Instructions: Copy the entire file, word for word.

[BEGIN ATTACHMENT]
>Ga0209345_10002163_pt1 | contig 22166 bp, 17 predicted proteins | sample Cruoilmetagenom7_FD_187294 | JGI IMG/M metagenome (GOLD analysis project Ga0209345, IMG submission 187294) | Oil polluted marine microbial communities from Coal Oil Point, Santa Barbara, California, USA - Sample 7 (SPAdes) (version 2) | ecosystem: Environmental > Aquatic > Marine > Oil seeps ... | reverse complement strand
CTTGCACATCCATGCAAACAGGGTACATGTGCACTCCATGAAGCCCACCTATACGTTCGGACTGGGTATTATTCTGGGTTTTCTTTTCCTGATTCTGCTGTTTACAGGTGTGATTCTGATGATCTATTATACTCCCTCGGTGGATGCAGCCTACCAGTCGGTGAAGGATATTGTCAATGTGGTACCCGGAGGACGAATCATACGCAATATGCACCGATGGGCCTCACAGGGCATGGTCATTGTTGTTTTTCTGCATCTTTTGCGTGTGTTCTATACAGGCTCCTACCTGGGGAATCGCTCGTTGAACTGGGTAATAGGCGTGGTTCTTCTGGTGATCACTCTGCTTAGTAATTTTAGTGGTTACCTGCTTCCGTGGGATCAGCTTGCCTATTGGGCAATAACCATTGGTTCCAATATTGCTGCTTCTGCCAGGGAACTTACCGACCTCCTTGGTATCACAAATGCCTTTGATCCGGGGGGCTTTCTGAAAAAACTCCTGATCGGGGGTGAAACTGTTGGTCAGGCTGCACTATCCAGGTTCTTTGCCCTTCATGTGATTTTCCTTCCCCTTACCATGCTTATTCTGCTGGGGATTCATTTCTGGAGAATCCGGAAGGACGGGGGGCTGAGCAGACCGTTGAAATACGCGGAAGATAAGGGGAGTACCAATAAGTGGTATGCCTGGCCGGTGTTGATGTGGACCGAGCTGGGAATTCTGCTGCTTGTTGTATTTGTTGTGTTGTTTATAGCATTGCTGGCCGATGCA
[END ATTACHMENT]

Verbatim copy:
>Ga0209345_10002163_pt1 | contig 22166 bp, 17 predicted proteins | sample Cruoilmetagenom7_FD_187294 | JGI IMG/M metagenome (GOLD analysis project Ga0209345, IMG submission 187294) | Oil polluted marine microbial communities from Coal Oil Point, Santa Barbara, California, USA - Sample 7 (SPAdes) (version 2) | ecosystem: Environmental > Aquatic > Marine > Oil seeps ... | reverse complement strand
CTTGCACATCCATGCAAACAGGGTACATGTGCACTCCATGAAGCCCACCTATACGTTCGGACTGGGTATTATTCTGGGTTTTCTTTTCCTGATTCTGCTGTTTACAGGTGTGATTCTGATGATCTATTATACTCCCTCGGTGGATGCAGCCTACCAGTCGGTGAAGGATATTGTCAATGTGGTACCCGGAGGACGAATCATACGCAATATGCACCGATGGGCCTCACAGGGCATGGTCATTGTTGTTTTTCTGCATCTTTTGCGTGTGTTCTATACAGGCTCCTACCTGGGGAATCGCTCGTTGAACTGGGTAATAGGCGTGGTTCTTCTGGTGATCACTCTGCTTAGTAATTTTAGTGGTTACCTGCTTCCGTGGGATCAGCTTGCCTATTGGGCAATAACCATTGGTTCCAATATTGCTGCTTCTGCCAGGGAACTTACCGACCTCCTTGGTATCACAAATGCCTTTGATCCGGGGGGCTTTCTGAAAAAACTCCTGATCGGGGGTGAAACTGTTGGTCAGGCTGCACTATCCAGGTTCTTTGCCCTTCATGTGATTTTCCTTCCCCTTACCATGCTTATTCTGCTGGGGATTCATTTCTGGAGAATCCGGAAGGACGGGGGGCTGAGCAGACCGTTGAAATACGCGGAAGATAAGGGGAGTACCAATAAGTGGTATGCCTGGCCGGTGTTGATGTGGACCGAGCTGGGAATTCTGCTGCTTGTTGTATTTGTTGTGTTGTTTATAGCATTGCTGGCCGATGCA